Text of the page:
Choosing a Mark in a Crowded Field is Good and Bad

sketch with three wires with pigeons clustered on them and one pigeon separated from the others.

Garan Services Corp. filed an intent to use application to register MATCH STUDIO in plain lettering for “clothing, namely tops and bottoms.”   It disclaimed the exclusive right to use the word “STUDIO” apart from the mark as a whole.  The Examining Attorney refused registration on the ground that there would be a likelihood of confusion with the existing registered mark MATCH for “clothing . . .woven bottoms and tops . . . .”  Garan appealed to the Trademark Trial and Appeal Board (TTAB).

The TTAB reversed this refusal in a nonprecedential decision stating that each case must be decided on its own facts and the differences are often subtle ones. 

The respective goods were legally identical in part, so the TTAB presumed that the channels of trade and classes of purchasers were the same, and noted that the degree of similarity between the marks to find a likelihood of confusion need not be as great as where there is a recognizable disparity between the goods.

However, upon considering Applicant’s evidence consisting of a dictionary definition, 55 third-party registrations for marks comprising the word “match” for clothing products, and a number of similar third-party websites, the TTAB concluded that the term MATCH is highly suggestive in connection with clothing  (that is, that clothing products should complement, enhance or “match” each other). The TTAB decided that, under these circumstances, marks that are highly suggestive and in a crowded field are accorded a narrow scope of protection.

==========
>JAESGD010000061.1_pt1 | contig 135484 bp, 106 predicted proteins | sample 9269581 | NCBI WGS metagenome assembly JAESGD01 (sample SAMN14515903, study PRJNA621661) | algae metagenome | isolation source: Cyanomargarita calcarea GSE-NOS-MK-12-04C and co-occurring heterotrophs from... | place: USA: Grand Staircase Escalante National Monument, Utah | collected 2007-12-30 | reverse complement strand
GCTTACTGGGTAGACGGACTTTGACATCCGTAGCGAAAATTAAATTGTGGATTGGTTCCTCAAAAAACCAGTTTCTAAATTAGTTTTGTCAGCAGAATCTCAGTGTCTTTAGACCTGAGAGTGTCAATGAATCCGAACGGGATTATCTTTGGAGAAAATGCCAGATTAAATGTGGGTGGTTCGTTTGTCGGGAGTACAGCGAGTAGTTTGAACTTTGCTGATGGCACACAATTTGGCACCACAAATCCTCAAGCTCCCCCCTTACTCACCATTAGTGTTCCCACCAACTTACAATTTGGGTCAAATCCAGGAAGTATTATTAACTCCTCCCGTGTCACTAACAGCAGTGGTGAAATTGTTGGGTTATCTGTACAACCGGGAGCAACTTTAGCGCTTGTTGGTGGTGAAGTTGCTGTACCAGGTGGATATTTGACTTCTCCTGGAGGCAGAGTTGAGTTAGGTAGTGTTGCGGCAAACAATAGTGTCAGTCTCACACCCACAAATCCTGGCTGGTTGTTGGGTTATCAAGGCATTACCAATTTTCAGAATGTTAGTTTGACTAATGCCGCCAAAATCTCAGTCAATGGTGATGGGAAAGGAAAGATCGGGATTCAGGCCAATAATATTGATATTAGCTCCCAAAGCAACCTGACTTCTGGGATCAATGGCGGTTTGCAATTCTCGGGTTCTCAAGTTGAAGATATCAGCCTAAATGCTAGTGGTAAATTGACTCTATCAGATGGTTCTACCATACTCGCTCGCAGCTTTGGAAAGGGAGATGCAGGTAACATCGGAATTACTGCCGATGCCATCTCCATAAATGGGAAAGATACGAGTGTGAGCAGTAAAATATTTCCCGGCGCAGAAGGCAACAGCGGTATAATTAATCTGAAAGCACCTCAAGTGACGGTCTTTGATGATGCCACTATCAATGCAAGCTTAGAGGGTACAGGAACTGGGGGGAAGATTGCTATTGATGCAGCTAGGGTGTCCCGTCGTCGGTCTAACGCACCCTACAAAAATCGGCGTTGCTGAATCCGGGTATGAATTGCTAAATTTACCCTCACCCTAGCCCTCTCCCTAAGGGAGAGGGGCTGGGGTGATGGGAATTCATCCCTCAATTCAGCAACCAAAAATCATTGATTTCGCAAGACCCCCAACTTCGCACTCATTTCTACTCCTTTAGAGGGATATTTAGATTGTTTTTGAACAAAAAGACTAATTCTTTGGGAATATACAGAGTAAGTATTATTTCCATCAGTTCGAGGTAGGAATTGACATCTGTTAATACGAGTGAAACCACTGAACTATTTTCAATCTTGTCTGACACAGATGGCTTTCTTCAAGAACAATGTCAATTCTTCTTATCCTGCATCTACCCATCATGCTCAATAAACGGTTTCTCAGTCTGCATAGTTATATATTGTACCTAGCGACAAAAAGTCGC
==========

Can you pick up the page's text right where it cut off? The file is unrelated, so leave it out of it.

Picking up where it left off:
In this case, the TTAB found that registrant’s MATCH mark engendered the commercial impression of harmonization or coordination, whereas Garan’s MATCH STUDIO mark engendered the commercial impression of a center for clothing design.  Furthermore, because the word “match” is highly suggestive as applied to clothing, the words “match” and “studio” should both be considered of equal weight, regardless of the disclaimer of the exclusive right to use the word ‘studio.”

So the TTAB found that differences in the marks were sufficient that they could be registered simultaneously, even for identical goods.

Author’s Note:  If you choose to adopt a mark that similar to many other marks because it is highly suggestive in relation to the goods or services, there is good news and bad news. 

The good news is that a small difference in your mark probably will suffice to permit coexistence for purposes of simultaneous registration and non-infringement.

The bad news is that the scope of protection given to your mark will be narrow so that a competitor may be able to register and use a highly similar mark. 

In re Garan Services Corp., Application No. 88674888 (T.T.A.B. November 3, 2021).

For further information, contact Justin I. Karasick or your CLL attorney.

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